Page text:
Photo by Melody

Think Monet!

By Carrie Lamont (carrielamontMay 18, 2011

This is the time of year when all the other, perfect, boring green lawns sport those ominous, little yellow signs that say "warning! keep children and pets off the grass for 48-72 hours! Highly toxic chemicals have been applied to kill all but broadleaf grasses." I wish I had special little signs made for my lawn. Our lawn isn't one of those cookie-cutter lawns you find elsewhere on my street and around all around the country.

Gardening picture

In my lawn, the grass-like foliage from Crocus and Muscari bulbs is still ripening, so it's not yet time to mow. I really do wish I had explanatory signs to tell folks why it is that instead of having the compulsory "kill everything else and mow what's left" company fertilize and mow at constant intervals, we choose to spend our hard-earned money on bulbs and plants! So we stand out conspicuously from the row of evenly green, evenly mowed putting-green lawns on our muscari

Claude Monet was a founder of the Impressionism school of painting in France in the late 1800s. Tubes of paint, like toothpaste tubes, had just been invented; previously painters had to mix their own paint colors on a palette. Monet found that by dabbing little small brush-strokes of un-mixed, straight color, he could more accurately capture the sense of light and color he found in the real world. Monet is famous for his garden in Giverny, France, where he planted swaths of Japanese irises. This is the garden captured in the painting at top right: The Artist's Garden at Giverny.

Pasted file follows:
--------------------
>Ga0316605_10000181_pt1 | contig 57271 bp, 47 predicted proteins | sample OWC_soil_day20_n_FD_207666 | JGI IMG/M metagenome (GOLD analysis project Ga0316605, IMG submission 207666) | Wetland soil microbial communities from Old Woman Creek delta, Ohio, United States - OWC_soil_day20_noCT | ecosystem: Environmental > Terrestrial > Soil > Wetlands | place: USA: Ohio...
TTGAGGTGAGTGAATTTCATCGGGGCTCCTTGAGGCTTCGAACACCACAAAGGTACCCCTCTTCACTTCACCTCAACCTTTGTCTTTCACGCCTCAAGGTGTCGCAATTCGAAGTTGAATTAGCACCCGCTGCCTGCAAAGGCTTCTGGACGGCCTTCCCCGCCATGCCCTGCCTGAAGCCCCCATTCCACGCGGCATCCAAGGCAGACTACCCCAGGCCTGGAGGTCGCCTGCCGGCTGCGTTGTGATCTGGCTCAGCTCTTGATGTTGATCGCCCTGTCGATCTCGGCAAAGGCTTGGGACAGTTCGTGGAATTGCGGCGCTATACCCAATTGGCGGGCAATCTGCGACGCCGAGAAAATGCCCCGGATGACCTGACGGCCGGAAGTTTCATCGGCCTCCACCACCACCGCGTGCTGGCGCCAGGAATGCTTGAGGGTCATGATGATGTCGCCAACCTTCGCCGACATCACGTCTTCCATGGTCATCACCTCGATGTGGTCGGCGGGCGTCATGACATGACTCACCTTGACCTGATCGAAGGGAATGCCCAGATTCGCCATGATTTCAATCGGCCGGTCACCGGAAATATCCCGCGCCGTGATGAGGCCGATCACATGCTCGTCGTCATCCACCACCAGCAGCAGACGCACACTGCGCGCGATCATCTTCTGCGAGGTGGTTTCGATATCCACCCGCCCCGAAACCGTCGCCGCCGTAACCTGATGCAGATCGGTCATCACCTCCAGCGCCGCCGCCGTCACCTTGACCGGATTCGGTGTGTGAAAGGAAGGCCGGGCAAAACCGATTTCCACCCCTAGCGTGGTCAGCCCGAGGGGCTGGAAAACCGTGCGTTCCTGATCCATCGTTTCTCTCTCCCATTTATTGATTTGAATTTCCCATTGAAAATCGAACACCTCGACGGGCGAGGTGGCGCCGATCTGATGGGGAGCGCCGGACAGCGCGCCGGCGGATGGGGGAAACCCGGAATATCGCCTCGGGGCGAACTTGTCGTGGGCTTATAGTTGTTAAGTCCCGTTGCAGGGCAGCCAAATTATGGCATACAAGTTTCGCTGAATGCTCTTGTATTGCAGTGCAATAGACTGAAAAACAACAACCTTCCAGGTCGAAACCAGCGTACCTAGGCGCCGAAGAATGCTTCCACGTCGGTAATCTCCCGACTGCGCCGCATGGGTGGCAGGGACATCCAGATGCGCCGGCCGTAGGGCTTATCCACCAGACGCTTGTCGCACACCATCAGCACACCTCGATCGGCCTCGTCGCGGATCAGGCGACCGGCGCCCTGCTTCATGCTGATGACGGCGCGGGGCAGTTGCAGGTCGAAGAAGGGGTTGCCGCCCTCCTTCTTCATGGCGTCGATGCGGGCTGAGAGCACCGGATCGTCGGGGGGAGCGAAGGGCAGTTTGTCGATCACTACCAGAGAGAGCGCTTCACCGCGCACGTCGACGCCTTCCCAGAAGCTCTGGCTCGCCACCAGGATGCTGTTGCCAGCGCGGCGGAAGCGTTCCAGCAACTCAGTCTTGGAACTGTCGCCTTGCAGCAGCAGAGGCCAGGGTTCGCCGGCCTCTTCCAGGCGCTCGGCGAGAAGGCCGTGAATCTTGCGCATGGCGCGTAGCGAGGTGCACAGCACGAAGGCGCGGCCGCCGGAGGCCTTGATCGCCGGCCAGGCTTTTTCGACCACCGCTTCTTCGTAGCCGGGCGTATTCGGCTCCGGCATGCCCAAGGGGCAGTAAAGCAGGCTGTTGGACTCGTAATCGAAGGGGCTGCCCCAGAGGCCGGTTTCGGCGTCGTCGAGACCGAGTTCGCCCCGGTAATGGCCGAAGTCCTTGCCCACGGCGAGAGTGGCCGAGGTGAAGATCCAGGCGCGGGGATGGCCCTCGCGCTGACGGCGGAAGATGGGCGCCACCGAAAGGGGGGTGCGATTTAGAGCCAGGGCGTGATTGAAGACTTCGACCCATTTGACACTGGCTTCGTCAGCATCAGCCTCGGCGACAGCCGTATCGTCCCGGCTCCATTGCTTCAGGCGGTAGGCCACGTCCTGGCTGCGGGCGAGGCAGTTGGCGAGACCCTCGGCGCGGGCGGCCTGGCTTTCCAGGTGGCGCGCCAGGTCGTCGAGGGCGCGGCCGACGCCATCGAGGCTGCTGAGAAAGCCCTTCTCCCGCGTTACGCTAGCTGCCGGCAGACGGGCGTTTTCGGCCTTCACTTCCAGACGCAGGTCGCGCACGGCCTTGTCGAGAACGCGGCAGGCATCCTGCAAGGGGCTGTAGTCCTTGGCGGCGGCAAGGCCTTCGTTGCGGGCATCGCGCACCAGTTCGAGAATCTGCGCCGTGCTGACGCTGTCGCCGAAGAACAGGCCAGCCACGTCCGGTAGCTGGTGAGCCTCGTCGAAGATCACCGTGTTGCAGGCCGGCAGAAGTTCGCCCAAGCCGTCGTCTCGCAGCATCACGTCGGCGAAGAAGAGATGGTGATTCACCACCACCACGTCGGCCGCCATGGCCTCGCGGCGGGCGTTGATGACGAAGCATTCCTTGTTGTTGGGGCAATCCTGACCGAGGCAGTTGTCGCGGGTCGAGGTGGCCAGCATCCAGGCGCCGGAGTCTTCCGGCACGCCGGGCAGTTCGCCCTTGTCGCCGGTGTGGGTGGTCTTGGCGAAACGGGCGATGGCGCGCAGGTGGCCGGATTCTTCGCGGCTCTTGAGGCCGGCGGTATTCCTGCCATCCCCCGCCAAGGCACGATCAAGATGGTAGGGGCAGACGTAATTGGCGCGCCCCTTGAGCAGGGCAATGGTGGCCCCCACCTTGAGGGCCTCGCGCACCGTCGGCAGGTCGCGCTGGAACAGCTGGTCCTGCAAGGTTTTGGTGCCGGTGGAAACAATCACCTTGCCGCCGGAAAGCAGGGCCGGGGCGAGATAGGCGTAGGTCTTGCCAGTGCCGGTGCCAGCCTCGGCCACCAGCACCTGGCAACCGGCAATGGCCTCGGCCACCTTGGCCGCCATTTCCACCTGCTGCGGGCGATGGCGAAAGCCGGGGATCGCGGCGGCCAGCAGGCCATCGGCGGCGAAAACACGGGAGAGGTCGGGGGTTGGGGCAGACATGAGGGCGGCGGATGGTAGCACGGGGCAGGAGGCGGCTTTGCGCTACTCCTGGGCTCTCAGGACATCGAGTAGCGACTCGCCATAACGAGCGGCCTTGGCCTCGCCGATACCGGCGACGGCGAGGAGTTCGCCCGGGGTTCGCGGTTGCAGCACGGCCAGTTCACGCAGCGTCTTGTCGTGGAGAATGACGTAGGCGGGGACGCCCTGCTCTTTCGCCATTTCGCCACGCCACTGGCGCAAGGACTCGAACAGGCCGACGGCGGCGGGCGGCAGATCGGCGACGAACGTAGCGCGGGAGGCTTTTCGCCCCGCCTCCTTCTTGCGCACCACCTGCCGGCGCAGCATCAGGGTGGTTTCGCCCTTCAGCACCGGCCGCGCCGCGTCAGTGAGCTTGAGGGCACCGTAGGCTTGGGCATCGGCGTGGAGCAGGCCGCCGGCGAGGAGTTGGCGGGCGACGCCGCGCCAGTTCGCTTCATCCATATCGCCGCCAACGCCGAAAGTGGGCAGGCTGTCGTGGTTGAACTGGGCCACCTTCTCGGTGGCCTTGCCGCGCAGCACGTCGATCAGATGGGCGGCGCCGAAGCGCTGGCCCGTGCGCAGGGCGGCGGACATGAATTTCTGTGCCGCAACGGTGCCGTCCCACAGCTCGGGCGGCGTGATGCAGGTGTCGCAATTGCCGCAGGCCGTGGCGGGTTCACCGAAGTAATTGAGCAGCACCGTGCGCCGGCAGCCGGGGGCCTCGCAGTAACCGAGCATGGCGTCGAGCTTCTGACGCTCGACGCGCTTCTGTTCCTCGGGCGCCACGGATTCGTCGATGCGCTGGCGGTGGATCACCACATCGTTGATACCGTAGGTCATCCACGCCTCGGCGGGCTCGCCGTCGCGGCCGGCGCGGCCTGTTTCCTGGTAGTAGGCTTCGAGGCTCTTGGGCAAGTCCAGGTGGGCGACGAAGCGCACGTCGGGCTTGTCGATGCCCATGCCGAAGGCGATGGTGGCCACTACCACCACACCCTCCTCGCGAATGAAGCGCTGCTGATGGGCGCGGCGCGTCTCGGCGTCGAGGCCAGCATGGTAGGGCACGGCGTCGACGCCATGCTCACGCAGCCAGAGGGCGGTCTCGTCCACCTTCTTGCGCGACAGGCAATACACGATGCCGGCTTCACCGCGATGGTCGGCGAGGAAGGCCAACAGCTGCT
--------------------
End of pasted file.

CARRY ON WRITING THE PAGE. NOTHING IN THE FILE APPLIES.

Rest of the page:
white daffodils

 At my house, we've been planting one or two or more like fifty bulbs a year, every year, for years now, and some of them are multiplying enough to be called "swaths," so I have swaths of white daffodils hiding the iris buds at the moment. (As I write, I can hear lawn mowers in stereo now—one on each side of me.) Soon we will have swaths of irises—as did Monet—and the bridal veil spiraea will bloom and the yard will smell delightful.

 I remember when we planted that bridal veil spirea. My husband was building a wheelchair path from one side of the yard to the other. His plan was to make it go straight across, poor dear, bisecting the front lawn (it was still lawn back then) parallel to the street. I insisted that it must meander a little, so after a straight start, the path meanders around a dwarf almond (blooming now) and the bridal veil. That has grown larger than even I anticipated, cutting off a quarter of the lawn which my husband named (for some reason) The Annex. He started randomly sticking flowering perennials in there without regard for anything relevant, like my all-important color scheme!

For instance, we hawet mauve tulipve a lot more hot pink Monarda than I care for, way more. But then, our azalea is a hot pinkish mauve. It came with the house, but I'm not going to rip it out becauseclose-up of azalea it's not my favorite color. So it's a cross-season color echo, from the April azalea to the August monarda. And this year's tulips turned out to be a mauve-y sort of purple, so you just have to blur your eyes a liittle when viewing the whole.


But if I had my way, rather than "keep off the grass," I would have tiny teensy little bright yellow signs made up that say "come on in, but think Monet!" 


  About Carrie Lamont  
Carrie LamontCarrie clicks on every link. She has been married for fourteen delightful years and has two beautiful daughters who are nearly grown-ups. Her husband retired in October (from America's favorite airline) with enough travel benefits to fly Carrie nearly anywhere she wants to go. She lived in Texas for 2012-2014, but has just moved back to New England where she feels most at home. Carrie has a masters degree in Music, and hums to herself as she gardens. Follow her on Google.

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